Four former Pittsburgh Pirates born on this date and one transaction of note.
Franquelis Osoria, relief pitcher for the 2007-08 Pirates. He was signed out of the Dominican Republic as an 18-year-old amateur free agent in 1999 by the Los Angeles Dodgers. He pitched his first two seasons (2000-01) in the Dominican Summer League (no stats available), then skipped to Low-A South Georgia of the South Atlantic League when he debuted in the U.S. in 2002, and even got a brief taste of High-A Vero Beach of the Florida State League that year. He combined to post a 3.20 ERA and 40 strikeouts in 50.2 innings over 24 games (one start). The entire 2003 season was spent in Vero Beach, where he went 3-6, 3.00, with six saves and a 1.17 WHIP in 75 innings over three starts and 30 relief appearances. A large majority of 2004 was spent in Double-A Jacksonville of the Southern League, but he also got in four games at Triple-A Las Vegas of the Pacific Coast League. Between both stops, Osoria went 8-5, 3.83 in 89.1 innings over 55 relief outings, finishing with five saves and 76 strikeouts. He was in Las Vegas for the first two months of 2005, and another stretch from mid-July until the beginning of September, posting a 2.62 ERA in 55 innings. He made it to the majors that year for two stints and had his best big league season, putting up a career-low 3.94 ERA in 24 appearances, covering 29.2 innings.
Osoria struggled badly with the Dodgers during the 2006 season, finishing with a 7.13 ERA in 17.2 innings over his 12 outings, which led to him spending most of the season back in Triple-A. He had a 4.35 ERA in 51.2 innings with Las Vegas that year. He didn’t pitch in the majors after rosters expanded in September. The Pirates picked him up off waivers that December. He was pitching well at Triple-A Indianapolis of the International League in 2007, including some work as the closer, posting a 2.63 ERA and 11 saves in 54.2 innings over 39 appearances, before being called up by the Pirates in early August. He pitched 25 times for the Pirates that season, compiling a 4.76 ERA in 28.1 innings. In each of his first three seasons in the majors, he finished with an 0-2 record. In 2008, Osoria pitched a career high 43 games, and while he had a 4-3 record to break his odd win/loss streak, he did not pitch well, finishing with a 6.08 ERA in 60.2 innings. He finished the season in Indianapolis, where he had a 3.55 ERA in ten appearances, and he was released by the Pirates after the season. He then signed with the Kansas City Royals a couple of months later, although he never pitched in affiliated ball again. Osoria played winter ball in the Dominican through the 2014-15 off-season, but he did not see any action during the summer over that stretch. He played a total of eight seasons in the Dominican winter league. He ended up with a 4-9, 5.48 record in four big league seasons, with 136.1 innings pitched over 104 games.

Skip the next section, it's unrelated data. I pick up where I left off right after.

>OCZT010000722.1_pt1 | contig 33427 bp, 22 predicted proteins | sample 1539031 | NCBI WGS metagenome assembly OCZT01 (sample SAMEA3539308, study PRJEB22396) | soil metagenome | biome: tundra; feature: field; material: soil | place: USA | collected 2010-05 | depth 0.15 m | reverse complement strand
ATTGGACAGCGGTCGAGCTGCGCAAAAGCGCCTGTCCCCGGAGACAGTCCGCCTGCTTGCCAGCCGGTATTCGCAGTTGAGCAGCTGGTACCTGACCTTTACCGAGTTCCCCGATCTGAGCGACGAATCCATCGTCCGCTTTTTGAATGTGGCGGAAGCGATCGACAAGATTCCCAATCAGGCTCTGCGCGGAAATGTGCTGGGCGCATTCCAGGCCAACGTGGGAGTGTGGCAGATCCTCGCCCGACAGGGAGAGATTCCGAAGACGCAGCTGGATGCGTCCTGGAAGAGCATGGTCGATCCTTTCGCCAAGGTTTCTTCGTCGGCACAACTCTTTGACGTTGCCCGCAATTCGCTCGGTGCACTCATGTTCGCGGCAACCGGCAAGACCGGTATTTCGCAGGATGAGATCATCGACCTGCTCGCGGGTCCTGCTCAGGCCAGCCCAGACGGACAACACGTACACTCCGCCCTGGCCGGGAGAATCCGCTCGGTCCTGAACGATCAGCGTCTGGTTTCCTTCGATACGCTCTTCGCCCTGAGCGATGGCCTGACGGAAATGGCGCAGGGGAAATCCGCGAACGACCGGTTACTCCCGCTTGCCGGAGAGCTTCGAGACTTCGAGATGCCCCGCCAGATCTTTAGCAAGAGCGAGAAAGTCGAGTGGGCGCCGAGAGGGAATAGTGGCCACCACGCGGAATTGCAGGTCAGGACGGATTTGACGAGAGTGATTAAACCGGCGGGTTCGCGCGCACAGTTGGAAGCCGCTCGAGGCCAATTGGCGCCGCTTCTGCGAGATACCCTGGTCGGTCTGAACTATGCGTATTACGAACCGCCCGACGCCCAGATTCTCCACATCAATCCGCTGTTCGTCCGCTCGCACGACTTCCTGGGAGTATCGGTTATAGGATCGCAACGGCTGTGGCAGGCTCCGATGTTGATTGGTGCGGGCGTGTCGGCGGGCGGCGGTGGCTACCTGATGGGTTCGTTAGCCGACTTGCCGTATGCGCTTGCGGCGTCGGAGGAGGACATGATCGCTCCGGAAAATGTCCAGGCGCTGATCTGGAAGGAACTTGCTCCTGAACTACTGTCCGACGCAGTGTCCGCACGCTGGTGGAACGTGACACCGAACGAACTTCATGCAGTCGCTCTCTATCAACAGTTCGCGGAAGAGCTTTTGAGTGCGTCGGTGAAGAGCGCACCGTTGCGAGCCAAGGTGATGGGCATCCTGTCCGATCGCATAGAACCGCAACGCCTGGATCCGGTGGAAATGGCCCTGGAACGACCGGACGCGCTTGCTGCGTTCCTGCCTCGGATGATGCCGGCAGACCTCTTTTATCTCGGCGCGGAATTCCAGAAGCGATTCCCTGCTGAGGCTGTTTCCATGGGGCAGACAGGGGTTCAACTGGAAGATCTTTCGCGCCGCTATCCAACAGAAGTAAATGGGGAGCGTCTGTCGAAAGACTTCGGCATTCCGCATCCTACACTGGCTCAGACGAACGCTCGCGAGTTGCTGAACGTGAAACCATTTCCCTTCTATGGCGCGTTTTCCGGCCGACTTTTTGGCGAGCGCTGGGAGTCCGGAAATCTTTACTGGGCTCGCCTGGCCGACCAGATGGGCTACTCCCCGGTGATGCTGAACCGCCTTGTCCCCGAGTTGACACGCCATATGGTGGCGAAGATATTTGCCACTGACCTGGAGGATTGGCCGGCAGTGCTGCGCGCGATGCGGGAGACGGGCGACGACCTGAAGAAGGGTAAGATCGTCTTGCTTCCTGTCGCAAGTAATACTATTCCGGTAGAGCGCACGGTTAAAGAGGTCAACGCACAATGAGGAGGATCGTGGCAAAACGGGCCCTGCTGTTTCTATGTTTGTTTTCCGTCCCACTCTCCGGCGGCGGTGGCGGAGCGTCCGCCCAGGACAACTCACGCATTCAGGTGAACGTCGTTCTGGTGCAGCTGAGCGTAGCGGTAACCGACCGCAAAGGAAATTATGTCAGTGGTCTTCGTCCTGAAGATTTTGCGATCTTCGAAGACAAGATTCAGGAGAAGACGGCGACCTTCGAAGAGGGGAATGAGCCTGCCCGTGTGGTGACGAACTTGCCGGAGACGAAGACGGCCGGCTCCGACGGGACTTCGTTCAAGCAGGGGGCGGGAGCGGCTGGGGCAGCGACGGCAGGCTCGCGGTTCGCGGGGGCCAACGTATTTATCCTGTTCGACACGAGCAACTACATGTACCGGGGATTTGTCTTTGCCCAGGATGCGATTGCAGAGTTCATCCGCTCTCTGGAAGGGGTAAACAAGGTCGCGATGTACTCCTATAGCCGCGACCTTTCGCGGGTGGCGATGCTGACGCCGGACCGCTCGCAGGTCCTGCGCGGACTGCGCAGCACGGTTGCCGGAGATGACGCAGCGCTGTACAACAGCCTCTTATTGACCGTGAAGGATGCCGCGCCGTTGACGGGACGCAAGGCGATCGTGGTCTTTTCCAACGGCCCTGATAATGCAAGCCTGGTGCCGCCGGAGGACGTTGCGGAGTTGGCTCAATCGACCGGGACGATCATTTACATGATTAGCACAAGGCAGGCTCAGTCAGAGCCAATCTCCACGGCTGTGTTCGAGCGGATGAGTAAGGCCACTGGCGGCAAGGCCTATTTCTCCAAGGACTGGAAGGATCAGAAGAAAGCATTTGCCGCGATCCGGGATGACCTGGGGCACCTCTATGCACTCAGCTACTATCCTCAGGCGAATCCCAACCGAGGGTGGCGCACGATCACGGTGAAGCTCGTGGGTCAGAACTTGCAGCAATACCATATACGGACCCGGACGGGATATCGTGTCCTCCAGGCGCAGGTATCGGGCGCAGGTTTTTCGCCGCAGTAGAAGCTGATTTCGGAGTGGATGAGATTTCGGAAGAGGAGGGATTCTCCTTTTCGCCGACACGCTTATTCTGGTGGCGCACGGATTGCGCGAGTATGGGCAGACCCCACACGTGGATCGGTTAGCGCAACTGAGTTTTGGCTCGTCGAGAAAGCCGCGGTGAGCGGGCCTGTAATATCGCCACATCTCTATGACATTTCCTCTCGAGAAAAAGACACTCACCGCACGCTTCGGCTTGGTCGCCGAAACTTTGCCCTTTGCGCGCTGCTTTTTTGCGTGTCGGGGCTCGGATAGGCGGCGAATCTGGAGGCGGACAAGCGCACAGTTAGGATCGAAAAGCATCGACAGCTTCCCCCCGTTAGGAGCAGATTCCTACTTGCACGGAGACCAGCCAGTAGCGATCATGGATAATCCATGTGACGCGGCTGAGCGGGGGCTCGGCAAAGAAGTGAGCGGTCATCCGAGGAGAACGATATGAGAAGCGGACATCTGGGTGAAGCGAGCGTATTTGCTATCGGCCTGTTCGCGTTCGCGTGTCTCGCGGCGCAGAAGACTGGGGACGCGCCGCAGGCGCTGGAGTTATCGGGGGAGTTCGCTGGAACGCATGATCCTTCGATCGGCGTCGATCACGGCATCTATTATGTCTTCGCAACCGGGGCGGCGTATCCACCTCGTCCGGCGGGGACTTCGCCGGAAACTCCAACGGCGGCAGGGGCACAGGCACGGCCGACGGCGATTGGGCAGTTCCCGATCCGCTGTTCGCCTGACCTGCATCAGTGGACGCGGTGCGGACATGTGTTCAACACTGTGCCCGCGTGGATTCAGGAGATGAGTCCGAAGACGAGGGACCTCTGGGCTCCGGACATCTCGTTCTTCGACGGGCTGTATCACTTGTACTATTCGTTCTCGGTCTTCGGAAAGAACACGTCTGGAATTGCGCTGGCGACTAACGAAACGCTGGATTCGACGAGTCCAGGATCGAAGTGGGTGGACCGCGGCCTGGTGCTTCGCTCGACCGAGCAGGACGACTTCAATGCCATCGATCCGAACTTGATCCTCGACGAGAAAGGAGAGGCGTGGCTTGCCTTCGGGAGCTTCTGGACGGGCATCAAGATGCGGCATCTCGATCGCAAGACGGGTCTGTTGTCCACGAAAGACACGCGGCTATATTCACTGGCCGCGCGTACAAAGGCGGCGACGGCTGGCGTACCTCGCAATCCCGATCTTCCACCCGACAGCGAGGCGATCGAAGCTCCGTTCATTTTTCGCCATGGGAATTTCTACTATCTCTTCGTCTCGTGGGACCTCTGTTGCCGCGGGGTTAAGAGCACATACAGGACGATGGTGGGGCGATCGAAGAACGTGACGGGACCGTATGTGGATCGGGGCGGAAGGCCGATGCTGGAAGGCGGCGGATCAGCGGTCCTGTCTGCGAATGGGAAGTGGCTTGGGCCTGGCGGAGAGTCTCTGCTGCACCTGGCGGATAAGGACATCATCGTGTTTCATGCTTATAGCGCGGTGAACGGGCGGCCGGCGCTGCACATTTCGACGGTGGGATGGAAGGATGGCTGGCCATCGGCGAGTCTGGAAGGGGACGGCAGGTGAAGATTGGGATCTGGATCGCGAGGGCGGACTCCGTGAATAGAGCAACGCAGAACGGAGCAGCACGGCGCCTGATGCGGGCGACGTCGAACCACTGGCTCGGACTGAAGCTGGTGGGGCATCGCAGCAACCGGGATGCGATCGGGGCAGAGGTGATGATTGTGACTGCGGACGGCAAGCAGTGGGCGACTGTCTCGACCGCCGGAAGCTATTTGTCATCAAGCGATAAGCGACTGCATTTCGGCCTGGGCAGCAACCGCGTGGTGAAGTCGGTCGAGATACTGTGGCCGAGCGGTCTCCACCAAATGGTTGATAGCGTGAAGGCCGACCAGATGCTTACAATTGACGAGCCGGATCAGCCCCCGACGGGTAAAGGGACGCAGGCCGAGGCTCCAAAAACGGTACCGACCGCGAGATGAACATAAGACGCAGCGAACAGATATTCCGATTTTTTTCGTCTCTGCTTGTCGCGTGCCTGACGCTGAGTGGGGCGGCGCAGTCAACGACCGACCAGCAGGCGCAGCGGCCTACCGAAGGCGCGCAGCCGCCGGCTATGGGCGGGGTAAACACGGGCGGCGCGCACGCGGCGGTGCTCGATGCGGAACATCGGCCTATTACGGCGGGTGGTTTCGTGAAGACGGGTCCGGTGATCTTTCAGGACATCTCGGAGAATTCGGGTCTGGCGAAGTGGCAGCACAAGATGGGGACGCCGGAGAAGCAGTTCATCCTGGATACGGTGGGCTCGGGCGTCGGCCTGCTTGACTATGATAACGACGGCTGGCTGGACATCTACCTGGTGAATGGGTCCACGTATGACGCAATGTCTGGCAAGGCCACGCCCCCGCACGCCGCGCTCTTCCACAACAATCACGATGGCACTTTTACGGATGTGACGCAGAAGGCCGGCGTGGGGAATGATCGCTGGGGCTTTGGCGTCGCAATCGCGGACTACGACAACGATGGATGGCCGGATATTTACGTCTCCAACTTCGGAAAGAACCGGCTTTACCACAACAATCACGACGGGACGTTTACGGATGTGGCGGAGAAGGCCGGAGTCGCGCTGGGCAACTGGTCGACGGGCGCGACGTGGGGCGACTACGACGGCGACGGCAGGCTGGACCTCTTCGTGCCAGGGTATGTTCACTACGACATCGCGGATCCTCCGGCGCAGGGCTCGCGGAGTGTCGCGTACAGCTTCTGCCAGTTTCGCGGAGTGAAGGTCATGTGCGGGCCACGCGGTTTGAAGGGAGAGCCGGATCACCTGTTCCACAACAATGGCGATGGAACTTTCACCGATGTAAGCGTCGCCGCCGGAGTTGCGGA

Mike Roesler, pitcher for the 1990 Pirates. He was drafted in the 17th round of the 1985 amateur draft by the Cincinnati Reds out of Ball State University. He was a starter his first two years in the Reds system, then moved to relief in 1987, which helped him get to the majors two years later. He debuted in short-season ball in 1985, playing for Billings of the Pioneer League, where he went 8-2, 2.33 in 88.2 innings over 13 starts, with 73 strikeouts. The next year in A-Ball, playing for Cedar Rapids of the Midwest League, Roesler went 9-13, 4.58 in 163 innings with 135 strikeouts. He made 24 starts and eight relief appearances that year. The 1987 season saw him split the year fairly evenly between Advanced-A Tampa of the Florida State League and Double-A Vermont of the Eastern League, with slightly better results at the lower level. He combined to go 11-4, 2.69 in 63.2 innings, with 48 strikeouts and 22 saves in 50 appearances. The 1988 season was split between Double-A Chattanooga of the Southern League, where he had a 2.21 ERA and nine saves in 20.1 innings over 16 appearances, and Triple-A Nashville of the American Association, where he put up a 5.01 ERA in 41.1 innings. He was with Nashville in 1989, going 6-4, 3.25 with ten saves in 69.1 innings over 40 relief outings. The Reds called him up that August and used him 17 times out of the bullpen. Roesler was 0-1, 3.96 in 25 innings over the last two months of the season. The Pirates acquired him on April 3, 1990, along with infielder Jeff Richardson, in exchange for outfielder Billy Hatcher.